My favorite in-flight movie is the in-flight map—the one that starts playing before take-off, a blinking white airplane icon that inches through the night across a digital map of the world.
I find the constant frame of reference somewhat comforting—the visible proof of my own progress, and a clear reminder that while I am dozing in the cushioned, pressurized, climate-controlled, seemingly-stationary interior of a Boeing jet plane—I am, in fact, traveling halfway around the earth.
In case we are not paying attention (and none of us really are), our Ethiopian Airlines pilot pipes in to inform us that we have already passed over Cape Cod, and how, just about now, we are entering Canada.
Lunch is served over the Labrador Sea, and as I stab stuffed pasta shells with a fork, the TV map zooms in and out. I imagine the long parade of summer icebergs floating some thirty-seven thousand feet below us, sailing from the arctic into oblivion.
Up here, geography is nearly imaginary. In principle, I trust the in-flight map to pinpoint me on the globe, but the evening clouds offer no landmarks—no promise of truth.
I work, I doze—I get restless in the air.
Across the aisle, a young man reads a book, “Understanding Agricultural Markets in Africa”. The pages are soporific—soon he is asleep while sitting, a comatose body traveling across the Atlantic, only slightly less cognizant than I.
Over Scotland, my seatmate laughs aloud to the ongoing Nigerian soap operas on her screen, while I settle into that early 1970’s cult film, The Poseidon Adventure— the one where blonde women wearing hot pants climb through scrap metal in a distressed, upside-down ship; the one with a clean-faced Gene Hackman, who calms the survivors of the on-screen tragedy by declaring, “There is nothing to worry about until there is something to worry about, okay?”
This is a good motto for travel, I think.
I have nothing to worry about. Outside my window it is minus 48°C—a deadly temperature if I was out there—but I am in here, where it is warm and safe. We are flying through the atmosphere at more than 700 miles per hour, but my internal organs are still intact. If I was on the ground, the world would be a blur, but up here, the earth at night moves in such slow motion.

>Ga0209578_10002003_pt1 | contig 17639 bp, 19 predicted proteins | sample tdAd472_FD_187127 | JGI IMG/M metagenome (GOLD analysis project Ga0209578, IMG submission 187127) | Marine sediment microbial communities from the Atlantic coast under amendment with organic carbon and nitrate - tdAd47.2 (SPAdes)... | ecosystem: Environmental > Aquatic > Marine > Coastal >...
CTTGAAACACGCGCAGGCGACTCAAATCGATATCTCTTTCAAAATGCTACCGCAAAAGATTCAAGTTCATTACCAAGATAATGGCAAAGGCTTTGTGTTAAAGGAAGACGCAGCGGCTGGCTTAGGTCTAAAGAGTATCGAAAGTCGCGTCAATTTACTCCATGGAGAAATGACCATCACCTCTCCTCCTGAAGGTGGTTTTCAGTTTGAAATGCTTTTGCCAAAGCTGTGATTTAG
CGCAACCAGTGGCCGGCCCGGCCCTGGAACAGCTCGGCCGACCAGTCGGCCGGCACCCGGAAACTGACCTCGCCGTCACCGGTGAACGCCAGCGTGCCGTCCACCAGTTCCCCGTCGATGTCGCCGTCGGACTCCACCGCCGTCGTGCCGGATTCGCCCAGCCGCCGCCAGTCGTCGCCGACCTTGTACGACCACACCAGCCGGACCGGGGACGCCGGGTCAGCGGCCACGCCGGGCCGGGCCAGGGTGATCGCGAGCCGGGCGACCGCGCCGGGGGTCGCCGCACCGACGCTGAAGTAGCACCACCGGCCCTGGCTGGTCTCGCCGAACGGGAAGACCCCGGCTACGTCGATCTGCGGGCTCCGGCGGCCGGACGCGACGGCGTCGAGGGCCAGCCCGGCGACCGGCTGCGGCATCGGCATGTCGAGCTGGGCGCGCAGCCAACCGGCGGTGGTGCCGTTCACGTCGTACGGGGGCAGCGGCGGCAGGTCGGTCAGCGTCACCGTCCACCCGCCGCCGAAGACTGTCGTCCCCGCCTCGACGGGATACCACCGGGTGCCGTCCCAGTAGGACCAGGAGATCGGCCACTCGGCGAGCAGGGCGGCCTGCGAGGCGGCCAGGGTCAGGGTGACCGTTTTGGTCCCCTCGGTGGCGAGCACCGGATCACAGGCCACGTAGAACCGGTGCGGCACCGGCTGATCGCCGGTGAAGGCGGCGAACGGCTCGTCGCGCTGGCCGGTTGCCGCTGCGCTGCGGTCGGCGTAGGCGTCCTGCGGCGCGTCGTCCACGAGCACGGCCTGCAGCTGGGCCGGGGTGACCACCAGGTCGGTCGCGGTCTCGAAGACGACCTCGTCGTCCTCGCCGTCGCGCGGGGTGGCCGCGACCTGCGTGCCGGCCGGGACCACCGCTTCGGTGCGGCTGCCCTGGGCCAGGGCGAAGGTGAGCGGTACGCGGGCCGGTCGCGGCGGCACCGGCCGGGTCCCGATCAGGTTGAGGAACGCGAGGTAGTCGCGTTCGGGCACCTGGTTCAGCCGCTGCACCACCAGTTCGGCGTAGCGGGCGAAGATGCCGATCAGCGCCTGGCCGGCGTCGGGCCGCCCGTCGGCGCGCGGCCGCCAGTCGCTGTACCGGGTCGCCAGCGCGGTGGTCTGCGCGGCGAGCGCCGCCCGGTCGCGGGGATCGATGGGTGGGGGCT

Honolulu, Vancouver, Paris, Moscow, Buenos Aires, Lima, Cairo, Abu Dhabi, Sydney, Tokyo, Blantyre, and Cape Town. Zoomed all the way out, the in-flight map only mentions these cities—I know each of them personally and each is so different.
But on the screen, like last year’s video game, these places hold no meaning. Up here, the earth becomes nameless and flat—only the glowing green trail of our flight path curves elegantly around the planet.
It’s called The Great Circle Route—the quickest way between two points on the globe is not directly horizontal. Over a curved surface, the shortest distance may curve up and over, or down and around. This is why my journey to Africa takes me above Belgium and Austria.
I pace the aisle of the plane because I have read that this is how not to get blood clots on long flights. I do laps to the front of the lane and then all the way to the back. Half the passengers are asleep beneath yellow satin Ethiopian Airlines masks. Others are in groups wearing matching T-shirts that advertize their church or medical mission to Africa. Most of them want to change the world—and who doesn’t?
Towards the rear of the plane, I overhear two youth pastors discussing their work, “It’s ridiculously inexpensive to feed children in Africa—like fifty cents a day.”
The in-flight map switches to French, announcing the heure locale is 12:00 AM.
At the far back of the plane, I crouch down by the emergency door and stare out the cold, oblong patch of window—the one that makes me feel like I am flying though space in a submarine.
I watch the sparkling lights of coastal cities far below—thread-like roads traced out in street light pixels. Here is a place I have never seen before—never traveled to: This is Greece, and that black mass without lights? The Adriatic Sea.
At least, this is what the in-flight map tells me. Welcome to Greece.
As it zooms in, the in-flight map even points out obscure undersea details—soon we are crossing the Herodotus Trough. The great Greek geographer himself, rendered to a label on an undersea gash seen only by insomniac airplane passengers who happen to spot it in the second it flashes across so many night screens.
I want to apologize to Herodotus for what has happened. How geography has lost its true meaning, and how even now, I am crossing the Sahara in the same amount of time it takes to watch My Cousin Vinny.
At dawn we touch down in Addis and the cabin erupts into uniform applause. The lunatic clapping is goofy, if not disconcerting. Shouldn’t we reserve applause for special occasions? Is safely landing a plane so unique and extraordinary that we should clap?
But on the screen I see the facts—more real than the Ethiopian mountains outside my window. 13 hours in the air. 7,575 miles traveled.
And I clap, too—not for the pilots (who deserve it), but for my favorite in-flight movie, that has just ended.